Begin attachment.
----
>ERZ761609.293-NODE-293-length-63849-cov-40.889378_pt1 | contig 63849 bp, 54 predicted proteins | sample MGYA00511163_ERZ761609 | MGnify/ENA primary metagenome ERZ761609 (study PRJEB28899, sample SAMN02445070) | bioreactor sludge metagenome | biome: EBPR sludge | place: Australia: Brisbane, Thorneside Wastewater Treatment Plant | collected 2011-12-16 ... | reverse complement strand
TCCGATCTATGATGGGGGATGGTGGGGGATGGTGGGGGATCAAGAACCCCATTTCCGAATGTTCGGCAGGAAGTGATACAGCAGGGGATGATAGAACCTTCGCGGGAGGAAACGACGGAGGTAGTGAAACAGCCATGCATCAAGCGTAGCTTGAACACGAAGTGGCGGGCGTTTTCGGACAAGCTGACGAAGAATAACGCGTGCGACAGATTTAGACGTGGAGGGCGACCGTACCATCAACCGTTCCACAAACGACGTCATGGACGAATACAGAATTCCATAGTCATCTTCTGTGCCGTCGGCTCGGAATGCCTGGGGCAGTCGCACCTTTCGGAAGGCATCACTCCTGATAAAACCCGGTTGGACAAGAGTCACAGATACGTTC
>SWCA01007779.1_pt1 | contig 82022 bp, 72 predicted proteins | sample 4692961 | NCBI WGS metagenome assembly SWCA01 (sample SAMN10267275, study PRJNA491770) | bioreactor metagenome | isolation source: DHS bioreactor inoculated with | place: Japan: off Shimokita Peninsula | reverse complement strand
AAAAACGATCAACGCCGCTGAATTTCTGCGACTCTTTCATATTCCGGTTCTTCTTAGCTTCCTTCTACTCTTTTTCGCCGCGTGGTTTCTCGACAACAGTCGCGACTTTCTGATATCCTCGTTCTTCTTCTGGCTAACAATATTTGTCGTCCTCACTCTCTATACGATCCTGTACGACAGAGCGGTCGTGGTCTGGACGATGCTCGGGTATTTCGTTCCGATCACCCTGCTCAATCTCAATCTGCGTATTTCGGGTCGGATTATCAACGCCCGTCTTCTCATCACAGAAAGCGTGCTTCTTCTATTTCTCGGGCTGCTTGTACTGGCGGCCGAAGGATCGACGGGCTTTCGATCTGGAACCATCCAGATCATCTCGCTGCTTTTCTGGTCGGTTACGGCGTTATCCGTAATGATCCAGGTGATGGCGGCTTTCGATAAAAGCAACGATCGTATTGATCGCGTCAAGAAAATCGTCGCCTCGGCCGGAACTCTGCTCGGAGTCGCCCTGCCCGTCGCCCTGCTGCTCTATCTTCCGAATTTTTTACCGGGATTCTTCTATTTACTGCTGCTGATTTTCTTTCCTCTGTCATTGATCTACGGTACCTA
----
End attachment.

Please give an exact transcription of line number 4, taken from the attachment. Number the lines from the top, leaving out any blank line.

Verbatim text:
AAAAACGATCAACGCCGCTGAATTTCTGCGACTCTTTCATATTCCGGTTCTTCTTAGCTTCCTTCTACTCTTTTTCGCCGCGTGGTTTCTCGACAACAGTCGCGACTTTCTGATATCCTCGTTCTTCTTCTGGCTAACAATATTTGTCGTCCTCACTCTCTATACGATCCTGTACGACAGAGCGGTCGTGGTCTGGACGATGCTCGGGTATTTCGTTCCGATCACCCTGCTCAATCTCAATCTGCGTATTTCGGGTCGGATTATCAACGCCCGTCTTCTCATCACAGAAAGCGTGCTTCTTCTATTTCTCGGGCTGCTTGTACTGGCGGCCGAAGGATCGACGGGCTTTCGATCTGGAACCATCCAGATCATCTCGCTGCTTTTCTGGTCGGTTACGGCGTTATCCGTAATGATCCAGGTGATGGCGGCTTTCGATAAAAGCAACGATCGTATTGATCGCGTCAAGAAAATCGTCGCCTCGGCCGGAACTCTGCTCGGAGTCGCCCTGCCCGTCGCCCTGCTGCTCTATCTTCCGAATTTTTTACCGGGATTCTTCTATTTACTGCTGCTGATTTTCTTTCCTCTGTCATTGATCTACGGTACCTA